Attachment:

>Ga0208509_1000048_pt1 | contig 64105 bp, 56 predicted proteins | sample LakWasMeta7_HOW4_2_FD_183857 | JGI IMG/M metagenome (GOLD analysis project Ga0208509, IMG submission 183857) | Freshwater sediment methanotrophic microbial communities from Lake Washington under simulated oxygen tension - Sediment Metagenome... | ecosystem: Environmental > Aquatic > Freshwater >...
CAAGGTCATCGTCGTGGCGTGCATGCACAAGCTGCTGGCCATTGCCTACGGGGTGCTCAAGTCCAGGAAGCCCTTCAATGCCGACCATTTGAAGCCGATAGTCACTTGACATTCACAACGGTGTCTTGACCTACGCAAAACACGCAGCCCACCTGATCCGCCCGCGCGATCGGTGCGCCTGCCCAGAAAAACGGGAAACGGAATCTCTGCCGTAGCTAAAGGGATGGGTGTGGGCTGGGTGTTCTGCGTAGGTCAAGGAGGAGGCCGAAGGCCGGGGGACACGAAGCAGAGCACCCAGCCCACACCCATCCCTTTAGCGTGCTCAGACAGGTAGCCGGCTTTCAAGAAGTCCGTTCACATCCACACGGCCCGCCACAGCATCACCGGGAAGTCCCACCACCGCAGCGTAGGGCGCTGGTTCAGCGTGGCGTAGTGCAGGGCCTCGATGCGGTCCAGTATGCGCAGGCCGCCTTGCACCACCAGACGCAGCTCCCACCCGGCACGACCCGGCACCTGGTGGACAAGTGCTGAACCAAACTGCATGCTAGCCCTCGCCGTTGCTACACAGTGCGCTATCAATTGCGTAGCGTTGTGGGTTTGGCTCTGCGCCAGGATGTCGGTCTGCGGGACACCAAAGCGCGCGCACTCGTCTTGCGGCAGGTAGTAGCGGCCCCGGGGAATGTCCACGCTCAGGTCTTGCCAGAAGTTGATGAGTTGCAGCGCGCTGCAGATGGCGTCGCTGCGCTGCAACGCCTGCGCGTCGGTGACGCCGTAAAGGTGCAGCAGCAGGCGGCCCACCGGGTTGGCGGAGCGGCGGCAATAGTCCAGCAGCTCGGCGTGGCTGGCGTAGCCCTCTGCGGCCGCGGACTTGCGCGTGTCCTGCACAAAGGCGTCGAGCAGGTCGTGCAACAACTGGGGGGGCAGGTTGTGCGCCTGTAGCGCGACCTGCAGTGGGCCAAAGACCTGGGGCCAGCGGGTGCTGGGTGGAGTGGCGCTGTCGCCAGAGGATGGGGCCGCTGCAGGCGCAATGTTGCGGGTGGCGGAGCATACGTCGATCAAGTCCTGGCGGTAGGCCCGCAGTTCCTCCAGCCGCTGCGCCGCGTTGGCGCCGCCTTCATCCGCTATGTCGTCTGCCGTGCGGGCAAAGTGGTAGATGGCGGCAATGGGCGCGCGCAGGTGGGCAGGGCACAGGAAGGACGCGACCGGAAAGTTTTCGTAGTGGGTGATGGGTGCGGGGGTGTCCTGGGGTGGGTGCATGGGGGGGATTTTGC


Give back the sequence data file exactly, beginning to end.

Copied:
>Ga0208509_1000048_pt1 | contig 64105 bp, 56 predicted proteins | sample LakWasMeta7_HOW4_2_FD_183857 | JGI IMG/M metagenome (GOLD analysis project Ga0208509, IMG submission 183857) | Freshwater sediment methanotrophic microbial communities from Lake Washington under simulated oxygen tension - Sediment Metagenome... | ecosystem: Environmental > Aquatic > Freshwater >...
CAAGGTCATCGTCGTGGCGTGCATGCACAAGCTGCTGGCCATTGCCTACGGGGTGCTCAAGTCCAGGAAGCCCTTCAATGCCGACCATTTGAAGCCGATAGTCACTTGACATTCACAACGGTGTCTTGACCTACGCAAAACACGCAGCCCACCTGATCCGCCCGCGCGATCGGTGCGCCTGCCCAGAAAAACGGGAAACGGAATCTCTGCCGTAGCTAAAGGGATGGGTGTGGGCTGGGTGTTCTGCGTAGGTCAAGGAGGAGGCCGAAGGCCGGGGGACACGAAGCAGAGCACCCAGCCCACACCCATCCCTTTAGCGTGCTCAGACAGGTAGCCGGCTTTCAAGAAGTCCGTTCACATCCACACGGCCCGCCACAGCATCACCGGGAAGTCCCACCACCGCAGCGTAGGGCGCTGGTTCAGCGTGGCGTAGTGCAGGGCCTCGATGCGGTCCAGTATGCGCAGGCCGCCTTGCACCACCAGACGCAGCTCCCACCCGGCACGACCCGGCACCTGGTGGACAAGTGCTGAACCAAACTGCATGCTAGCCCTCGCCGTTGCTACACAGTGCGCTATCAATTGCGTAGCGTTGTGGGTTTGGCTCTGCGCCAGGATGTCGGTCTGCGGGACACCAAAGCGCGCGCACTCGTCTTGCGGCAGGTAGTAGCGGCCCCGGGGAATGTCCACGCTCAGGTCTTGCCAGAAGTTGATGAGTTGCAGCGCGCTGCAGATGGCGTCGCTGCGCTGCAACGCCTGCGCGTCGGTGACGCCGTAAAGGTGCAGCAGCAGGCGGCCCACCGGGTTGGCGGAGCGGCGGCAATAGTCCAGCAGCTCGGCGTGGCTGGCGTAGCCCTCTGCGGCCGCGGACTTGCGCGTGTCCTGCACAAAGGCGTCGAGCAGGTCGTGCAACAACTGGGGGGGCAGGTTGTGCGCCTGTAGCGCGACCTGCAGTGGGCCAAAGACCTGGGGCCAGCGGGTGCTGGGTGGAGTGGCGCTGTCGCCAGAGGATGGGGCCGCTGCAGGCGCAATGTTGCGGGTGGCGGAGCATACGTCGATCAAGTCCTGGCGGTAGGCCCGCAGTTCCTCCAGCCGCTGCGCCGCGTTGGCGCCGCCTTCATCCGCTATGTCGTCTGCCGTGCGGGCAAAGTGGTAGATGGCGGCAATGGGCGCGCGCAGGTGGGCAGGGCACAGGAAGGACGCGACCGGAAAGTTTTCGTAGTGGGTGATGGGTGCGGGGGTGTCCTGGGGTGGGTGCATGGGGGGGATTTTGC